Finding a career that is both rewarding and meaningful can be a challenge; often we may find ourselves questioning whether we have made the right career choices, especially if we’re unhappy at our current job. Whether you’ve considered working with children or perhaps becoming a counsellor— here are five signs you are meant to help people in your career:
1. You are an empath
Empaths have the ability to feel others’ emotions as though they are their own, and can be easily overwhelmed by large or loud groups of people. That’s because there’s a lot going on and people’s emotions can be very unpredictable. Empaths tend to be quite emotional individuals, but also very easily identify their emotions rather than try to hide or misunderstand them. Empaths make great listeners and are very in-tune with the emotional needs of others.
2. You’ve been told you are ‘too sensitive’
While it may come out as a negative thing, being sensitive can actually be beneficial when building rapport with others. Sensitive individuals are much easier to open up to, because they are able to listen without judgement. They’re able to see both sides of a situation and provide necessary input without upsetting the other party. If you’ve ever been told you’re too sensitive, don’t take it as a bad thing. Your sensitivity is one of the key things that drives you to help others.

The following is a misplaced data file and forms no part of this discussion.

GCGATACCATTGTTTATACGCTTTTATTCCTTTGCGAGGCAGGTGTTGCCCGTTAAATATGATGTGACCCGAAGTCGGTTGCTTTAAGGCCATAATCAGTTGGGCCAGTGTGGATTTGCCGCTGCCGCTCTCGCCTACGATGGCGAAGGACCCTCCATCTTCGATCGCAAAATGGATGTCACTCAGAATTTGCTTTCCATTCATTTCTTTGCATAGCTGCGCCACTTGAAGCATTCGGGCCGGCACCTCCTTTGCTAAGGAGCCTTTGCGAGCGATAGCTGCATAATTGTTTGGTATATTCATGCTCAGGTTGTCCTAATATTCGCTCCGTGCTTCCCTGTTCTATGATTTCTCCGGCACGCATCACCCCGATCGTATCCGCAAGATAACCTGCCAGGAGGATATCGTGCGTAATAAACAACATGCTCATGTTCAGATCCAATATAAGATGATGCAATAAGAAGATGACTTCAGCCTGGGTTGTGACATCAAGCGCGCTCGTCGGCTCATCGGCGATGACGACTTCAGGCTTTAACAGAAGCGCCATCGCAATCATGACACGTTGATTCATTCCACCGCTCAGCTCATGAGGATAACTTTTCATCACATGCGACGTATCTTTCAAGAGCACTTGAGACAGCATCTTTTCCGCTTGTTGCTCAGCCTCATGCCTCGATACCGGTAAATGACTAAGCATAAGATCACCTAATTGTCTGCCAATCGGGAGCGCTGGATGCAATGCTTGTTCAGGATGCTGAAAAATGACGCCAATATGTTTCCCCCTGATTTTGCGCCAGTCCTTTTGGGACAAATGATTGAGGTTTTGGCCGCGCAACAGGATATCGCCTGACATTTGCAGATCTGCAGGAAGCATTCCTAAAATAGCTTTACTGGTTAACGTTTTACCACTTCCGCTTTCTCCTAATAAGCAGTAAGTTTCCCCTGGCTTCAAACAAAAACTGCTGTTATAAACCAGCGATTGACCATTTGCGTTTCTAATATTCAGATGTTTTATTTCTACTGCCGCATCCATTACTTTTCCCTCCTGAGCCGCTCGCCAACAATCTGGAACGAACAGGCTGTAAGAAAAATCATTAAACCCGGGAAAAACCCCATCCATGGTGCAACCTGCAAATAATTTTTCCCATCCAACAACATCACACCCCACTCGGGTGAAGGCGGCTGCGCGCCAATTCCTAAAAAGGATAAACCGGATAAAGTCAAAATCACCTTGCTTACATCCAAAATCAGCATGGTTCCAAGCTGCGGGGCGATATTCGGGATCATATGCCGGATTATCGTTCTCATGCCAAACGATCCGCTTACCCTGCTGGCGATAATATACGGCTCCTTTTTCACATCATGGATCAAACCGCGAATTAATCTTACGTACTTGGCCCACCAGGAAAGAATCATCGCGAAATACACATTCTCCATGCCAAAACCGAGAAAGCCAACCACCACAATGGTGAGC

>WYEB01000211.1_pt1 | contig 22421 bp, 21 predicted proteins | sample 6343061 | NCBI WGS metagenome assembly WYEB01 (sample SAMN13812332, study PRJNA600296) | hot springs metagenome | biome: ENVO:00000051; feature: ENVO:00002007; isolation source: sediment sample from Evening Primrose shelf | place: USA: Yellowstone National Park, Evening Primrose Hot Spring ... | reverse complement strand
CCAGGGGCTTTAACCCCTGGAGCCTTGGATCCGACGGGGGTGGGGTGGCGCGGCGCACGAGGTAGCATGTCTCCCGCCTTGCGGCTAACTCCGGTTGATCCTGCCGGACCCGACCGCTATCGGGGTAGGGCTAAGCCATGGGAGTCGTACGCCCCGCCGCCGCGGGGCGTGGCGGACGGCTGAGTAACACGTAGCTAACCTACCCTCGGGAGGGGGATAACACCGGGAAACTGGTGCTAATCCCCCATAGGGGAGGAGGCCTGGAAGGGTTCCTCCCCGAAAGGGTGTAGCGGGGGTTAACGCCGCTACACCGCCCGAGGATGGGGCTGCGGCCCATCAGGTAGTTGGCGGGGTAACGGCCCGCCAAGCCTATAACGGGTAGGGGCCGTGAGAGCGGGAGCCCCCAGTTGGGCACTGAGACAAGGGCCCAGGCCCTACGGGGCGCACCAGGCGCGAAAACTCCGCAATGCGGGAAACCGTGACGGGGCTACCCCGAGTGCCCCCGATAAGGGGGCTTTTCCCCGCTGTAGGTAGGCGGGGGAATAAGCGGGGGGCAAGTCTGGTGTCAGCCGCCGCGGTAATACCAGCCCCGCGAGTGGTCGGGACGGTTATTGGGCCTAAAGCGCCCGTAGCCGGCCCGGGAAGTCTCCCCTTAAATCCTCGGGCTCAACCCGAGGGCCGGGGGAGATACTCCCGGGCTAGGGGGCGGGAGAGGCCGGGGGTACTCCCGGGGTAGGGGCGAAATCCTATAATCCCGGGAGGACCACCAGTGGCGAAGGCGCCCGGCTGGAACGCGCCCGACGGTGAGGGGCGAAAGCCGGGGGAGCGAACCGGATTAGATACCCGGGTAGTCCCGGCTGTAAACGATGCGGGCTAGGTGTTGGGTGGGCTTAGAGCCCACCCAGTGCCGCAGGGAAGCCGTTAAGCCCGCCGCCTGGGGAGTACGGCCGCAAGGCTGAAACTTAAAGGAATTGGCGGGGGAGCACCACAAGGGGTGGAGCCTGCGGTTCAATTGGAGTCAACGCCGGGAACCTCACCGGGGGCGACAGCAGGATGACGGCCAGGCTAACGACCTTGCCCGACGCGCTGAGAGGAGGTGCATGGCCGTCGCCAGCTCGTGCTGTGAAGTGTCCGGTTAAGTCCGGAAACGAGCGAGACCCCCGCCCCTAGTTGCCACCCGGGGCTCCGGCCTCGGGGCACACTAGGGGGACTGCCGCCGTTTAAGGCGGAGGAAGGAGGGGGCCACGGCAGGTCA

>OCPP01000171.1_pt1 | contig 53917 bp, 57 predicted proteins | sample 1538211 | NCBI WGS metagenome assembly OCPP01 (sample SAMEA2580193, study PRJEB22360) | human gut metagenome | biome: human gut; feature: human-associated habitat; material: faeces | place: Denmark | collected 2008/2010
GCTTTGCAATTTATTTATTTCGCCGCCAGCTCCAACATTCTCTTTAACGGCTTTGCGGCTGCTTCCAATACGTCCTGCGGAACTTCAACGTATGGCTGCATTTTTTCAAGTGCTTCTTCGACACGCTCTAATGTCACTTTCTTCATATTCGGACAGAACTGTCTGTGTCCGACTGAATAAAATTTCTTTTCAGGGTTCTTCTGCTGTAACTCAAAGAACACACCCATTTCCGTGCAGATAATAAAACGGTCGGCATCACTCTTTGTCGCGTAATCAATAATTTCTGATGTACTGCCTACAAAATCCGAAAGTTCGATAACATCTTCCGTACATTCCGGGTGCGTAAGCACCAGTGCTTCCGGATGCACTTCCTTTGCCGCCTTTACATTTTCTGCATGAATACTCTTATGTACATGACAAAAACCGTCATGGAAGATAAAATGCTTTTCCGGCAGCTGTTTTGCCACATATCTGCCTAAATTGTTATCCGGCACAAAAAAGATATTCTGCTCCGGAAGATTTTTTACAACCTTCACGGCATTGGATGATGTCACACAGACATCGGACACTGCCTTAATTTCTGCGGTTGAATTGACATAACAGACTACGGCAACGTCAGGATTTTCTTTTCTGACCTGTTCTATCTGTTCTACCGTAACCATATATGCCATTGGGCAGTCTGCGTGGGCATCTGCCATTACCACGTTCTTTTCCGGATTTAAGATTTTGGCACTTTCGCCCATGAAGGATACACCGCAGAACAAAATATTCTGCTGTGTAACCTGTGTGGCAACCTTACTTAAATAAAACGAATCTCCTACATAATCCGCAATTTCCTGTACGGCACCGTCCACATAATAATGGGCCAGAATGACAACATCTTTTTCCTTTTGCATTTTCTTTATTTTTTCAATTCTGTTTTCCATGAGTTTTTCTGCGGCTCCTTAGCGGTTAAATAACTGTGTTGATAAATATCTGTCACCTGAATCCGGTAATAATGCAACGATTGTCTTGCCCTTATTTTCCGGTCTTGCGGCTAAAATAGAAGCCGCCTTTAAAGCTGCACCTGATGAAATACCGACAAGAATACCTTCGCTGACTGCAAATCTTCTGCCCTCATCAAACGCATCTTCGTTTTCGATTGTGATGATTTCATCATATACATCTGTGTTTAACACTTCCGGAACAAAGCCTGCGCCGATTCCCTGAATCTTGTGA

You find fulfilment in doing something good for someone else
Putting a smile on someone’s face feels pretty awesome, right? You’d be surprised to know that not everyone enjoys doing something nice for someone else! Many people find it a chore. But being altruistic is a marker for someone who enjoys helping people, and seeing their behaviour impact someone in a positive way. Finding fulfilment in doing nice things for others is an excellent trait that goes a long way, especially in jobs dealing with people.
You always see the good in people
It’s easy to judge others by their actions, but often people’s behaviour and actions do not determine who they are inside. This is something you understand all too well, and you have a hard time judging people (even if they have done terrible things). You have a soft spot for people who are struggling—and often want to do more to alleviate their problems.
You want a meaningful career that involves working with people
The thought of having a career working with people excites you, because you’re able to bring your best attributes to the table. You don’t want to be behind a desk all day, filing reports or crunching numbers. You want to be surrounded by others, offering input and helping shape lives for the better. Or maybe you want to work with kids and give them the best possible start in life? A job that involves helping others is one of the most rewarding careers for someone like you.